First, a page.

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Figure 1: Illustrates the ligand plots of targets used in the current study. displays: A. Ligand plot of GST; B. Ligand lot of 2BLC; C. Ligand plot of 2Bl9; D. Ligand plot of 1J3I; E. Ligand plot of 1J3K. Ligand plots are obtained from Brookhaven protein database.

Mentions: Re-docking can be defined as the removal of the co-crystallized compound (inhibitor or substrate) and then using a specific parameter set to dock this compound back into the active site of its target protein to validate the programs ability to dock novel compounds into the active site. These experiments serve as positive controls before large scale docking since aids in defining the active site and other simulation conditions. The docking pose during these experiments is validated by comparing the pose based on the RMSD between the atoms of the co-crystallized pose and the docking pose, as well as visual inspection of the orientation of the ligand. The lower the RMSD value and the more similar the docking pose to the co-crystallized ligand the better the docking results. Ligand plot information obtained from Brookhaven database serves as a template to validate the docking pose. The ligand plots of all the targets used in the current project are displayed in Figure 1. Ligand plots displays the binding mode of the co-crystallized ligand within the active site of the receptor, besides this it also describe the atom-to-atom interaction between the co-crystallized ligand to its respective receptor. This information is later compared with the docking poses before large-scale screening.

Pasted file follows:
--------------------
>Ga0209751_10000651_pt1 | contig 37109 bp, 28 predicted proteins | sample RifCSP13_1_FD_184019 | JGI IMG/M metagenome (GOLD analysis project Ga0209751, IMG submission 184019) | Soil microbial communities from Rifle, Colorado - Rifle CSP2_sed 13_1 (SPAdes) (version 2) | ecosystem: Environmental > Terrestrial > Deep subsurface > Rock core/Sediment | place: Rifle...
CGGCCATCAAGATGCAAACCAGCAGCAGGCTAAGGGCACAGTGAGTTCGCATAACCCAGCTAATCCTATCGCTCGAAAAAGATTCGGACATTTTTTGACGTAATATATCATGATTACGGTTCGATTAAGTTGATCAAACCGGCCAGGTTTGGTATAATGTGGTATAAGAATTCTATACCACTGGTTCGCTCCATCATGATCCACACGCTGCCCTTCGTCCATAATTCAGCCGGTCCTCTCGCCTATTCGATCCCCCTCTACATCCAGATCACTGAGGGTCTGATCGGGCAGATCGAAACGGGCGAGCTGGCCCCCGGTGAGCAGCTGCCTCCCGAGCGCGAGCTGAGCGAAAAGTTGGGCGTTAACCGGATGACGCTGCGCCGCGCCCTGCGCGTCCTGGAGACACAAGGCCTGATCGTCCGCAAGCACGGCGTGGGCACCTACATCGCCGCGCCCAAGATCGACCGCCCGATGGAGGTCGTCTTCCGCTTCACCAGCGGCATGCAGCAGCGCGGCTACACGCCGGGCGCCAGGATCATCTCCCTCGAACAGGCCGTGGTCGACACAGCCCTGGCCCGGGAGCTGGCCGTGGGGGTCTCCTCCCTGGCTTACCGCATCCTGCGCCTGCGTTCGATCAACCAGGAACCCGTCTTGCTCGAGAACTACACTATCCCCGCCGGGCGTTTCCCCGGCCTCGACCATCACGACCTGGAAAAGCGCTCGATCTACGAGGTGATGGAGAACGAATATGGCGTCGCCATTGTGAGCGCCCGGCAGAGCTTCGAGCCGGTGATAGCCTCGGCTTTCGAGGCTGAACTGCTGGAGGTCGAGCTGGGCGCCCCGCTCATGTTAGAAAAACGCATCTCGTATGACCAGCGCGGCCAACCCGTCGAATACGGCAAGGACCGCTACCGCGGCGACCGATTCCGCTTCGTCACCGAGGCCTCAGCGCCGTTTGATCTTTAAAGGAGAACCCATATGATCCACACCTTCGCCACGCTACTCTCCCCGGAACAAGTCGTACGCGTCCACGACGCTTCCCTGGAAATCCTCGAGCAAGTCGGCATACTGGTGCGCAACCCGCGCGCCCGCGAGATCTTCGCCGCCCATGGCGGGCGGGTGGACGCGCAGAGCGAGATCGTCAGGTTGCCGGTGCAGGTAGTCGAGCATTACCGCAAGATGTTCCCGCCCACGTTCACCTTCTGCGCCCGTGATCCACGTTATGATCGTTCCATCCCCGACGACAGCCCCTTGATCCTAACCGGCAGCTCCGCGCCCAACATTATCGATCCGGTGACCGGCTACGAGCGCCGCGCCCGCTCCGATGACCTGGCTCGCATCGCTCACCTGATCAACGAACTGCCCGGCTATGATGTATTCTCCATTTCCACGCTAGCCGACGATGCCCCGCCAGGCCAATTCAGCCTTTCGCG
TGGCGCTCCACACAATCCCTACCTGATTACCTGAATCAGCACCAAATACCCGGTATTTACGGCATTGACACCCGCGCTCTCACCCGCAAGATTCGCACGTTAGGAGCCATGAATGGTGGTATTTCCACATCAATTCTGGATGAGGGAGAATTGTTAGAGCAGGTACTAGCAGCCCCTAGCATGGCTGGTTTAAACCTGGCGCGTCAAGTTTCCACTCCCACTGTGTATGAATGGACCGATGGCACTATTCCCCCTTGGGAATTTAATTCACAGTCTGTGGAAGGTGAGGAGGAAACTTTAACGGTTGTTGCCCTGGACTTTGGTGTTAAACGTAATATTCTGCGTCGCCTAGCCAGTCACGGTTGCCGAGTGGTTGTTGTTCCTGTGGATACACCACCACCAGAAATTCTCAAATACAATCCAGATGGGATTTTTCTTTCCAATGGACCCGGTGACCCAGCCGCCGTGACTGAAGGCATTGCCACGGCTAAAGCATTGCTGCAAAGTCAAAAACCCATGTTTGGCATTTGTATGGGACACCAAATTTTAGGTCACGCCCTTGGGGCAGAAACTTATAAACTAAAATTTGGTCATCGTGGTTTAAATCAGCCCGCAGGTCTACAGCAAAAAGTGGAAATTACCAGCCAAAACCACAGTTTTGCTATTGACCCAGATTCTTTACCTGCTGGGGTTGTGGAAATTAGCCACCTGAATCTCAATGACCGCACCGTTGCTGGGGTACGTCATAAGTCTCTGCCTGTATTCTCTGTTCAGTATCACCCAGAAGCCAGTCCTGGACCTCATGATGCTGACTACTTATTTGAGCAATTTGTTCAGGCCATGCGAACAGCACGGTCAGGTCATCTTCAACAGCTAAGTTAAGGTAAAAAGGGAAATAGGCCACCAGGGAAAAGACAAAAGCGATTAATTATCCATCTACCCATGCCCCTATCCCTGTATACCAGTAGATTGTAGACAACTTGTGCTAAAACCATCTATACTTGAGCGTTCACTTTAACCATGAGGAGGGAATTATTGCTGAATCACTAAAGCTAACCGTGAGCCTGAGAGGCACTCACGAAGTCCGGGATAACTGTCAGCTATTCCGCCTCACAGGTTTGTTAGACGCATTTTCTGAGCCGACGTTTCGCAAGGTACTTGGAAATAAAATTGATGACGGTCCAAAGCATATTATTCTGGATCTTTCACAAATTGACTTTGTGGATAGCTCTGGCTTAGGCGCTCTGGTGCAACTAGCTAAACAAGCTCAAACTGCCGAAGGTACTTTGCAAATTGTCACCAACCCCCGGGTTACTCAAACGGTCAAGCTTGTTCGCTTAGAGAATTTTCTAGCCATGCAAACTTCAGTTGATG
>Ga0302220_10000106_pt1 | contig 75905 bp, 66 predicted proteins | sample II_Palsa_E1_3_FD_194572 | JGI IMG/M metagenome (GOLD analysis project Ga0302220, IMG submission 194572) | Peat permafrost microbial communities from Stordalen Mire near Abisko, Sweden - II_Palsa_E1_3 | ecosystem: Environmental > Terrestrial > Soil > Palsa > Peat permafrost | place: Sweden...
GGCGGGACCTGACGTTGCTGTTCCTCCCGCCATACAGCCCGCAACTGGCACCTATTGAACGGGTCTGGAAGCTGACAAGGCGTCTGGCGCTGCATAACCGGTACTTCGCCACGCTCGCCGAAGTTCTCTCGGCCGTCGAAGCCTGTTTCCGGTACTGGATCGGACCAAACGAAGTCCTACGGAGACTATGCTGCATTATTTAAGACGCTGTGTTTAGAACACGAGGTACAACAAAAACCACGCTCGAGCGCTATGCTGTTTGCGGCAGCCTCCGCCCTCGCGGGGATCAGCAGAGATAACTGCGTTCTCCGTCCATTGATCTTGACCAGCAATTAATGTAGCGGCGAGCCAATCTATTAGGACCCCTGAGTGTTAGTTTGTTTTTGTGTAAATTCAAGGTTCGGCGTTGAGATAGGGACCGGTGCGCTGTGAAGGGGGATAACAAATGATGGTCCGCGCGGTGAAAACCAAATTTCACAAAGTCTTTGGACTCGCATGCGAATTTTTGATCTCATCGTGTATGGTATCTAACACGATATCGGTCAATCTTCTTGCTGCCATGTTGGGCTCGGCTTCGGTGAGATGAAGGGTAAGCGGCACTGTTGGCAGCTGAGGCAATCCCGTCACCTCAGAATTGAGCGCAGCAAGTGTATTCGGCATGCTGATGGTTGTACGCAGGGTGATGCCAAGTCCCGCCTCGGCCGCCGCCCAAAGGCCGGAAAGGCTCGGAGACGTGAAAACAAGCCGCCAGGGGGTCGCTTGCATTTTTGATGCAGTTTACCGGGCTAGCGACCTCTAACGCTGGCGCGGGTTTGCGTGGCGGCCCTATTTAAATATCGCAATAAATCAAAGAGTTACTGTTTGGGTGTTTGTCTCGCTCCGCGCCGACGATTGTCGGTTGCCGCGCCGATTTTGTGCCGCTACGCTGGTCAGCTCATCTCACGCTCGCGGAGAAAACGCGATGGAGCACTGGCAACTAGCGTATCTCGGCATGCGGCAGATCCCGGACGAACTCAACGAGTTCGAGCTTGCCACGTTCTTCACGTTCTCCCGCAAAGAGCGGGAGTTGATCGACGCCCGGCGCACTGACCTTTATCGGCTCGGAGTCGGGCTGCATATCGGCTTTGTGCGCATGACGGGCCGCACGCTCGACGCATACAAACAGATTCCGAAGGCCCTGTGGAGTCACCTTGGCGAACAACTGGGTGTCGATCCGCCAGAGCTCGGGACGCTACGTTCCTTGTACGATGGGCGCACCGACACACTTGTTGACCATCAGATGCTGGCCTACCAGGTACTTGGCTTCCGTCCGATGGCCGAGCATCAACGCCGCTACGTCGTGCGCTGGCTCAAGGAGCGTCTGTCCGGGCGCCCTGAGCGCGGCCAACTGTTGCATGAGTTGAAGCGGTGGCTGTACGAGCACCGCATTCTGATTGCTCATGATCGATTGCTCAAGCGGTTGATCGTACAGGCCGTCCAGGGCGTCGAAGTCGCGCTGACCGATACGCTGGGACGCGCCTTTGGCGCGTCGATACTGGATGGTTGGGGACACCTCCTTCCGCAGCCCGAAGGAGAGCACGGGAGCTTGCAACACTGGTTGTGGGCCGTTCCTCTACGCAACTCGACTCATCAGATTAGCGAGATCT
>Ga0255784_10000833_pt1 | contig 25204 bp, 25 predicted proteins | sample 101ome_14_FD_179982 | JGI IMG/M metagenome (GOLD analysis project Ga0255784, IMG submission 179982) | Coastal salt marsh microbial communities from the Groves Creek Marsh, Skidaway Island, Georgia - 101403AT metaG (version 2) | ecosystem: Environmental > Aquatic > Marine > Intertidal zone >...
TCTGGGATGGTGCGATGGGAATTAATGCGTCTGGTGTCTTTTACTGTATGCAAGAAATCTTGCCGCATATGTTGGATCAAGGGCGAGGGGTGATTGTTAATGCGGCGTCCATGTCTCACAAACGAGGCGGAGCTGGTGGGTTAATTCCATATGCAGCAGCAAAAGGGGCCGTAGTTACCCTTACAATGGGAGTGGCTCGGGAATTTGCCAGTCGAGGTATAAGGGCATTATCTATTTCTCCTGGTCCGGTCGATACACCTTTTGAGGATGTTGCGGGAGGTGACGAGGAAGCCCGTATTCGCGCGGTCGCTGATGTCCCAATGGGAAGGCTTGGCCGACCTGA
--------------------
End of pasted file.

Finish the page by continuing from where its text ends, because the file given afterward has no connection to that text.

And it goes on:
WISDOM-II: screening against multiple targets implicated in malaria using computational grid infrastructures.

Kasam V, Salzemann J, Botha M, Dacosta A, Degliesposti G, Isea R, Kim D, Maass A, Kenyon C, Rastelli G, Hofmann-Apitius M, Breton V - Malar. J. (2009)

Illustrates the ligand plots of targets used in the current study. displays: A. Ligand plot of GST; B. Ligand lot of 2BLC; C. Ligand plot of 2Bl9; D. Ligand plot of 1J3I; E. Ligand plot of 1J3K. Ligand plots are obtained from Brookhaven protein database.
© Copyright Policy - open-access
Related In: Results  -  Collection

License
Show All Figures
getmorefigures.php?uid=PMC2691744&req=5

Figure 1: Illustrates the ligand plots of targets used in the current study. displays: A. Ligand plot of GST; B. Ligand lot of 2BLC; C. Ligand plot of 2Bl9; D. Ligand plot of 1J3I; E. Ligand plot of 1J3K. Ligand plots are obtained from Brookhaven protein database.
Mentions: Re-docking can be defined as the removal of the co-crystallized compound (inhibitor or substrate) and then using a specific parameter set to dock this compound back into the active site of its target protein to validate the programs ability to dock novel compounds into the active site. These experiments serve as positive controls before large scale docking since aids in defining the active site and other simulation conditions. The docking pose during these experiments is validated by comparing the pose based on the RMSD between the atoms of the co-crystallized pose and the docking pose, as well as visual inspection of the orientation of the ligand. The lower the RMSD value and the more similar the docking pose to the co-crystallized ligand the better the docking results. Ligand plot information obtained from Brookhaven database serves as a template to validate the docking pose. The ligand plots of all the targets used in the current project are displayed in Figure 1. Ligand plots displays the binding mode of the co-crystallized ligand within the active site of the receptor, besides this it also describe the atom-to-atom interaction between the co-crystallized ligand to its respective receptor. This information is later compared with the docking poses before large-scale screening.